The liver transplant program at UK Transplant Center treats patients with end-stage liver disease and liver tumors. Our team of surgeons, nurse practitioners and nurse coordinators, hepatologists, pharmacists and social workers partner in providing personalized transplant care before, during and after surgery.
When treating patients with liver tumors, our transplant team works closely with the oncologists and surgeons at UK Markey Cancer Center to ensure the special needs of these patients are met. Additionally, we offer the most advanced treatment available for patients with hepatitis C (Hep C) who are in need of a liver transplant.
The first liver transplant at UK took place in 1995; since then, our surgeons have performed more than 700 transplants at UK Transplant Center, using state-of-the-art technology and leading-edge medical and surgical interventions to provide the best possible treatment in a caring and compassionate environment.
UK Northern Kentucky Transplant ClinicTri-State Gastroenterology Associates425 Centre View Blvd.
Crestview Hills KY 41017
Services available: Liver, Kidney
UK Transplant & Specialty ClinicSuite 150Medical Plaza East3 Audubon Plaza Drive
Louisville KY 40217
Services available: Heart, Lung, Liver, Kidney, Pancreas, Living Donor
UK Transplant Center
UK Kentucky ClinicThird Floor, Wing D, Room J301740 S. Limestone
Lexington KY 40536Fax 859-323-1700
firstname.lastname@example.org - Note that this email is not secure and should not be used to send personal health information.
Services available: Lung, Liver, Kidney, Pancreas, Living Donor
A liver transplant is a surgical procedure in which a patient with irreversible liver damage receives a liver from a non-identical donor (allograft). Diseases such as Primary Sclerosing Cholangitis (PSC), hepatocellular carcinoma (liver cancer), and cirrhosis (scarring of the liver) may cause irreversible liver damage and subsequent end stage liver disease (ESLD). One of the most common reasons a liver transplant is performed is for liver cirrhosis caused by hepatitis C or alcohol abuse.
A patient being considered for liver transplantation must undergo an extensive assessment that includes diagnostic testing such as blood work, and imaging of the liver, as well as psychological and social counseling. It is inherent that the patient is tobacco and drug free, and will be required to prove cessation by passing drug screens as well as attending any required rehabilitation program or counseling. Only after the required criteria is met may the patient being placed on the UNOS (United Network of Organ Sharing) waiting list, although this unfortunately does not mean they will be transplanted immediately and must await a donor liver.
Prior to transplant, a patient will begin antirejection medications such as Tacrolimus or cyclosporine, mycophenolate, or a compilation of medications to ready the body for accepting its new liver. Compliance must be emphasized as the transplanted liver may be rejected without adherence to the prescribed medication regimen. These medications are especially important during the first year post transplant and will likely be lifelong medications even though the likelihood of rejection decreases after this time period.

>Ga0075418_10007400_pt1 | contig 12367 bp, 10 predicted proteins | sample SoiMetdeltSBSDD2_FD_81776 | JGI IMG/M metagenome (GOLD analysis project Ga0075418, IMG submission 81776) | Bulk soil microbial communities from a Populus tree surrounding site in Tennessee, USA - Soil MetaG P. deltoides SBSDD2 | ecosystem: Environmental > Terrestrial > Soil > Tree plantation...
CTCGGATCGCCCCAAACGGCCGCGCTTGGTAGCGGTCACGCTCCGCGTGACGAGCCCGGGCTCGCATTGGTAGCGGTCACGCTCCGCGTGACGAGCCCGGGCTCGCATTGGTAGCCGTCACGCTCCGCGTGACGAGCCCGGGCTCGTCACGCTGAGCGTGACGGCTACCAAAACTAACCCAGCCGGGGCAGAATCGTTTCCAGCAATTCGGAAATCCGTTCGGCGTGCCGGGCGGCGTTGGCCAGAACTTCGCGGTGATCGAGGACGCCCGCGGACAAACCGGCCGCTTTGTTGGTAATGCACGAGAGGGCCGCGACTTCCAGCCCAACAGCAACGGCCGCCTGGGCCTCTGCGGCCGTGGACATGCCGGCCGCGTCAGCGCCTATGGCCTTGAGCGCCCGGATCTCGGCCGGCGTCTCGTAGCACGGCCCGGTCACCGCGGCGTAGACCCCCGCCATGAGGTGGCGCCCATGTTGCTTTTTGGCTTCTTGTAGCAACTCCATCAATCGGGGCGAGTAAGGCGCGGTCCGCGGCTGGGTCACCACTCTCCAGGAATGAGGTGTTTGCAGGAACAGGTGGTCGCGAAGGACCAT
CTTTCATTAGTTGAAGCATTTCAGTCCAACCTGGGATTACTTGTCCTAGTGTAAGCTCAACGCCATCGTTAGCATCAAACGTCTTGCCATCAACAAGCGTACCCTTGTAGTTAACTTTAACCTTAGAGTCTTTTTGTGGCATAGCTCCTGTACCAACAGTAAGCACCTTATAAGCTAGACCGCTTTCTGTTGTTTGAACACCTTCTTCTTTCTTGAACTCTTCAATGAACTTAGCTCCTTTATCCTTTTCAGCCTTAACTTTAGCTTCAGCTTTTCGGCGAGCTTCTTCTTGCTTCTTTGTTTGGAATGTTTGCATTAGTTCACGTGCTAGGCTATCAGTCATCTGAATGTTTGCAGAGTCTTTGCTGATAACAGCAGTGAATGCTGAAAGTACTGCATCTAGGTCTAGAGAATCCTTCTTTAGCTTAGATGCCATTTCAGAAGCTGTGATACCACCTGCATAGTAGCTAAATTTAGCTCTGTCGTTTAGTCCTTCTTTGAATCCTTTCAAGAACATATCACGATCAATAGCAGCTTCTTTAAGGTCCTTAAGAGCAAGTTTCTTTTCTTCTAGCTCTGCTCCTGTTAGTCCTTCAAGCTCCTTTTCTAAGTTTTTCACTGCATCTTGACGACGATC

When a donor liver is secured, the transplant patient will arrive to the transplant center and prepped for surgery with an IV placed, as well as an arterial line to monitor the patient’s internal pressures in conjunction with sedation. A large chevron (V-shaped) incision extending from the right ribcage to the lower abdomen will be made as the surgeon separates healthy tissue and blood vessels while readying the patient for the new liver. The liver will be transplanted and each blood vessel connected before the incision is closed. The procedure can take between four and 12 hours.
Risks and complications
The patient will be in ICU for several days for monitoring, with an expected stay of 7-14 days. Potential risks following the procedure may include blockage of blood vessels within the transplanted organ, bleeding, clots, rejection or infection. Lengthy recovery of transplant patients may lead to activity intolerance with the majority recovering fully within 2-3 months.
Liver transplant education
What to Expect (PDF, 106 KB)
This informative brochure explains what you can expect at your first clinic visit.
Post-Op Liver Transplant Patient Guide (PDF, 346 KB) Guía Post Trasplante de Hígado (Spanish-PDF, 675 KB)
For additional information about transplant, visit the Web sites listed below. These sites are reputable organizations that offer reliable information.
If you are a new patient or would like to learn more about UK HealthCare Transplant Center services, please call us toll-free at 866-285-4337
If you are a patient and need to reach a member of your transplant team, please contact us at:
Teresa Schladt was diagnosed at age 35 with alpha-1-antitrypsin (AAT) deficiency, a genetic disorder that can damage the liver and lungs. Her younger brother, David Bishop of Nicholasville, also has the disease and six years ago had a double-lung transplant at UK Chandler Hospital.